Process for including an individual on the register

39. The consultation paper explained that the Scottish Government would anticipate that advertisement for the role of child welfare reporter would take place in 2022 and would be subject to any regulations setting out eligibility requirements being made and coming into force. Individuals would complete an application form which would be sifted on an anonymous basis and those who pass may then be interviewed to assess their suitability for inclusion on the register.

40. The length of appointment varies in other areas. Safeguarders are appointed for three years and the Scottish Government considers a three year appointment period to be appropriate for child welfare reporters. Child welfare reporters would have to demonstrate that they continue to have the relevant skills and experience and reappointment would not be automatic; the expectation is that they would be subject to an annual appraisal which would be taken into account when considering whether an individual should be reappointed.

41. Question 2 of the consultation asked:

Q2: ‘Do you agree / disagree with the proposed process for including an individual on the register of child welfare reporters?’

42. As table 4 shows, a majority of respondents, across all sub-groups, agreed with the proposed process for including an individual on the register of child welfare reporters. The only disagreement from organisations came from third sector / advocacy organisations.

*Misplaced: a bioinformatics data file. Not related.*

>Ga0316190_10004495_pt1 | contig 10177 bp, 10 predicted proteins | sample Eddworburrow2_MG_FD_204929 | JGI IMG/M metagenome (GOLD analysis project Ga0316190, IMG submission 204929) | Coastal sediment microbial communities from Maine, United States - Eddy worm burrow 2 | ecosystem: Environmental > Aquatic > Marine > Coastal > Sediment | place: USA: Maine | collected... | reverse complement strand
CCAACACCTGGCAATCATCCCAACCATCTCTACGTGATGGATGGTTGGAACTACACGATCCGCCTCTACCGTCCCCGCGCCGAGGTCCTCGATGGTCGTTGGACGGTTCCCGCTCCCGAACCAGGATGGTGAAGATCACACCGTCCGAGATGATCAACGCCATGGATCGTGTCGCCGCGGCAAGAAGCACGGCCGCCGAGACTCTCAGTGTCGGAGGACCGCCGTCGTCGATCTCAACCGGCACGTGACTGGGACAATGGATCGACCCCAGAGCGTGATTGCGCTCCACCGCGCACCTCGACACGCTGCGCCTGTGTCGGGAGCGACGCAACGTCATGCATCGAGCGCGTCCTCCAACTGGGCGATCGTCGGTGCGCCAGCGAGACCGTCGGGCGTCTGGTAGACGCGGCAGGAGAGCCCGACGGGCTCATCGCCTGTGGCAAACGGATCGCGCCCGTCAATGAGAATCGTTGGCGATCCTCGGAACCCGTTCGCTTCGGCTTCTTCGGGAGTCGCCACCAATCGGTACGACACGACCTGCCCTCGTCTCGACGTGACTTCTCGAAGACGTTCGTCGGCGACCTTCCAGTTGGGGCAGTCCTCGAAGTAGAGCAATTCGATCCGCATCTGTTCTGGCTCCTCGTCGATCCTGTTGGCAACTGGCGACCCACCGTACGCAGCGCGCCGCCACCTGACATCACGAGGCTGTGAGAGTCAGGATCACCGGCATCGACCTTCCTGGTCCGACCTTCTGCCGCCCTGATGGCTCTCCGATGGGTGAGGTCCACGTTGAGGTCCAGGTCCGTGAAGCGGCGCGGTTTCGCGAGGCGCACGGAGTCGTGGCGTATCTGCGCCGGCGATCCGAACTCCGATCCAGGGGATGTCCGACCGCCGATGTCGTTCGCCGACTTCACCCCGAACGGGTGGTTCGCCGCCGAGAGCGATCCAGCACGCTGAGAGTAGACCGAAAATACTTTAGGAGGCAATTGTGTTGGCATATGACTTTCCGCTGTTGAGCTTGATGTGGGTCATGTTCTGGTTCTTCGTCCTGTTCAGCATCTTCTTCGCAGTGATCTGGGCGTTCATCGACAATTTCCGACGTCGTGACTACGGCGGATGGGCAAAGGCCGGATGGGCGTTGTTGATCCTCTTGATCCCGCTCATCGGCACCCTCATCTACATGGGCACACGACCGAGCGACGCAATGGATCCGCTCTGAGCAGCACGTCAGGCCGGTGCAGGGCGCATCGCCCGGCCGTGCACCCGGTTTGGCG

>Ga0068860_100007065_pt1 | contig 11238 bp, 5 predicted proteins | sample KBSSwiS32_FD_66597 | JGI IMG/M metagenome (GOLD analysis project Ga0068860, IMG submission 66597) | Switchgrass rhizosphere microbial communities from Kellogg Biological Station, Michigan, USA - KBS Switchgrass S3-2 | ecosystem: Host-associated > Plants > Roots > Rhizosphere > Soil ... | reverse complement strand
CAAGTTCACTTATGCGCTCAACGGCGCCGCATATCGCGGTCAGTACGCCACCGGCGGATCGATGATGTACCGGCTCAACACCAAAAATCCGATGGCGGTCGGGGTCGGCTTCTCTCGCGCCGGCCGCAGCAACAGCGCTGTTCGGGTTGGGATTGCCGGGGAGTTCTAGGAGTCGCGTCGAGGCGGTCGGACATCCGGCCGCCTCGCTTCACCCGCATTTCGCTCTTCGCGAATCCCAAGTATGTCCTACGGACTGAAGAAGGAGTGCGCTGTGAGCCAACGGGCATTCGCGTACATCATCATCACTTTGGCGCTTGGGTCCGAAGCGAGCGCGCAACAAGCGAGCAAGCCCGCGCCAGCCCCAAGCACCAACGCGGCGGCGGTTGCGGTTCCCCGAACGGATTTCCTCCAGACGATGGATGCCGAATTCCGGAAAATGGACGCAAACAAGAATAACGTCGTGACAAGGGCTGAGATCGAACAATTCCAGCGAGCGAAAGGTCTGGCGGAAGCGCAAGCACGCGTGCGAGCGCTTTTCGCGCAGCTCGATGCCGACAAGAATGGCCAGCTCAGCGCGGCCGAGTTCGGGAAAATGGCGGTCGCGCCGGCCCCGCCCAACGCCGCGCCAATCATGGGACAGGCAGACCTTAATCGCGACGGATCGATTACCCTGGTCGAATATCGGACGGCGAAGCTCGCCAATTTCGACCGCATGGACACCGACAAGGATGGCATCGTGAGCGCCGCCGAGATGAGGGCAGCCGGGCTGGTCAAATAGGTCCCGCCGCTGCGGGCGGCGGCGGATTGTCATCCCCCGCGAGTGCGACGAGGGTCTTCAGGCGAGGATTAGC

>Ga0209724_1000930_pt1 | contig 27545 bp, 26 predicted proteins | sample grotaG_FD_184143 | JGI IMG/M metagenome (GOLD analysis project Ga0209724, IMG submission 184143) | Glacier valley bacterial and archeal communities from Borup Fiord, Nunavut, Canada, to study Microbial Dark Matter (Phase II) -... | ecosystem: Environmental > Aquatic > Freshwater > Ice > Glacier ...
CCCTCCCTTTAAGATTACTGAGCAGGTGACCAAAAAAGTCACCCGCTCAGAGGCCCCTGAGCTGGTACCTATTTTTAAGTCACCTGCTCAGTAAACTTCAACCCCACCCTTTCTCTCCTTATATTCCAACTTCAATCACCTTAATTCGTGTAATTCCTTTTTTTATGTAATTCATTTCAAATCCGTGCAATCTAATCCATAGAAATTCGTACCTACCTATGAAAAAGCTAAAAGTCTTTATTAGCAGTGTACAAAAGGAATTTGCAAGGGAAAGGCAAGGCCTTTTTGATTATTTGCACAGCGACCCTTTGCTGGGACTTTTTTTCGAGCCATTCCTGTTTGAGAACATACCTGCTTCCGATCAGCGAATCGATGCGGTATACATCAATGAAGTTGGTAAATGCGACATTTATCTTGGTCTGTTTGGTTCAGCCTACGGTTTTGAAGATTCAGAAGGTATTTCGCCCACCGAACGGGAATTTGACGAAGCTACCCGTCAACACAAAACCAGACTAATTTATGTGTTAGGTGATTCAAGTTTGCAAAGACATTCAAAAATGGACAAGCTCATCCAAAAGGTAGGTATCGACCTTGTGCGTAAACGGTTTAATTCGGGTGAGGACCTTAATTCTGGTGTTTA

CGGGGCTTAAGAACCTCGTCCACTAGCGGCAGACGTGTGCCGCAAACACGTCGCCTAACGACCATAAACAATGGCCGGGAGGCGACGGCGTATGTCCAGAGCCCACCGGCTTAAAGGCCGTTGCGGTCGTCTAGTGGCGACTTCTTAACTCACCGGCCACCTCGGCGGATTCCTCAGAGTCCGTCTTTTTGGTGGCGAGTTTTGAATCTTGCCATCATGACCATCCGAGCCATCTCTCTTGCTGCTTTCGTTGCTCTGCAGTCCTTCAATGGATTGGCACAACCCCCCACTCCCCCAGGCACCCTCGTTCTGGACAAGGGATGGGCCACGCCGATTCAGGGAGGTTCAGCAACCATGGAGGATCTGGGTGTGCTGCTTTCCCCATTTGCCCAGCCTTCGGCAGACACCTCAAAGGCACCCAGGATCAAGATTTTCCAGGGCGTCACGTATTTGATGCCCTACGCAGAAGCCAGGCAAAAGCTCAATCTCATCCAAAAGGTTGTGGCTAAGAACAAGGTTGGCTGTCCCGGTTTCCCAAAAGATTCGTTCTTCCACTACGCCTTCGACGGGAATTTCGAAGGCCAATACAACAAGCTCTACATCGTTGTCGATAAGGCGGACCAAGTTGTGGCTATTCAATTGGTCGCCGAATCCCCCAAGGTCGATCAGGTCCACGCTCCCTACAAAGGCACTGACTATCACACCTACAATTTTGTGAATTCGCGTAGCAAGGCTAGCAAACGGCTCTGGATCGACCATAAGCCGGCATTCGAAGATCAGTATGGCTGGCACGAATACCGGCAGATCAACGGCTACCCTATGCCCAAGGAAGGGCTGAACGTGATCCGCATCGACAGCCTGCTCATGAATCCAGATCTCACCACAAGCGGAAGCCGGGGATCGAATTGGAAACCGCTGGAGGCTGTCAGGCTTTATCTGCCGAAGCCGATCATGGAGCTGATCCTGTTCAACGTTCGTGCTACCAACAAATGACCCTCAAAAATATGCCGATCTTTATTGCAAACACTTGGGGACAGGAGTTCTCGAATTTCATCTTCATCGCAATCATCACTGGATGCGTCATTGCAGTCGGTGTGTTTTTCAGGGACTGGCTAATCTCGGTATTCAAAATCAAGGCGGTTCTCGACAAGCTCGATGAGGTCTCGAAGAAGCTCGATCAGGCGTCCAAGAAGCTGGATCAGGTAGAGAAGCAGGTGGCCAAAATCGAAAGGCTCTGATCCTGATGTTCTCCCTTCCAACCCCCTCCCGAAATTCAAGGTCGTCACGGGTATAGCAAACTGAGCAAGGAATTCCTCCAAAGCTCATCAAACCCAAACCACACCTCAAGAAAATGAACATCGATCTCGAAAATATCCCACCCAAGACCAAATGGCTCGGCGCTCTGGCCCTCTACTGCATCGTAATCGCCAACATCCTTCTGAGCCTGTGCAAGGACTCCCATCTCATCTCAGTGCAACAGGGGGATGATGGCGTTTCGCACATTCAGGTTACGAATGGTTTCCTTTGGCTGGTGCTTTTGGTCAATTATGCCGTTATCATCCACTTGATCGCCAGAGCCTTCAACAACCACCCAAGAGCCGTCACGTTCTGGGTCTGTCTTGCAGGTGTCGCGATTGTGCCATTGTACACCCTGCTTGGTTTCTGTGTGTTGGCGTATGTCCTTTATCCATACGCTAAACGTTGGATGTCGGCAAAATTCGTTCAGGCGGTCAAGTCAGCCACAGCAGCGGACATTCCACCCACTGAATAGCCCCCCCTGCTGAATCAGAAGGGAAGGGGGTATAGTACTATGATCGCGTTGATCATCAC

Table 4: Q2: Do you agree / disagree with the proposed process for including an individual on the register of child welfare reporters?
Number
Agree Disagree Don’t know
Legal (11) 8 - 3
Local authority (3) 3 - -
NHS (2) 2 - -
Public body (4) - - 4
Representative body (5) 5 - -
Third sector / advocacy (14) 7 4 3
Other (1) 1 - -
Total organisations (40) 26 (65%) 4 (10%) 10 (25%)
Individuals (44) 35 (80%) 5 (11%) 4 (9%)
Total respondents (84) 61 (73%) 9 (11%) 14 (17%)

(Percentages might not add to 100% due to rounding)

43. Respondents were then asked to give reasons for this answer, and 62 did so, a few of whom simply noted that this seems reasonable and proportionate.

44. Of those who agreed with this proposal, the two key reasons given were that there is a need for annual performance appraisal as these can help to support practice development and consistent high standards and shows evidence of a commitment to CPD; and that ongoing training is imperative.

45. A few respondents also noted a need for consistency and transparency to ensure the process is open and that criteria for appointment are clearly set out.

46. A small number of respondents felt that the appointment of child welfare reporters should be by Scottish Ministers to ensure independence of operation. A similar number also commented that child welfare reporters should be allowed to report outwith their own area, with an NHS organisation giving the example of care experienced children and young people for whom specialist expertise and experience will be required.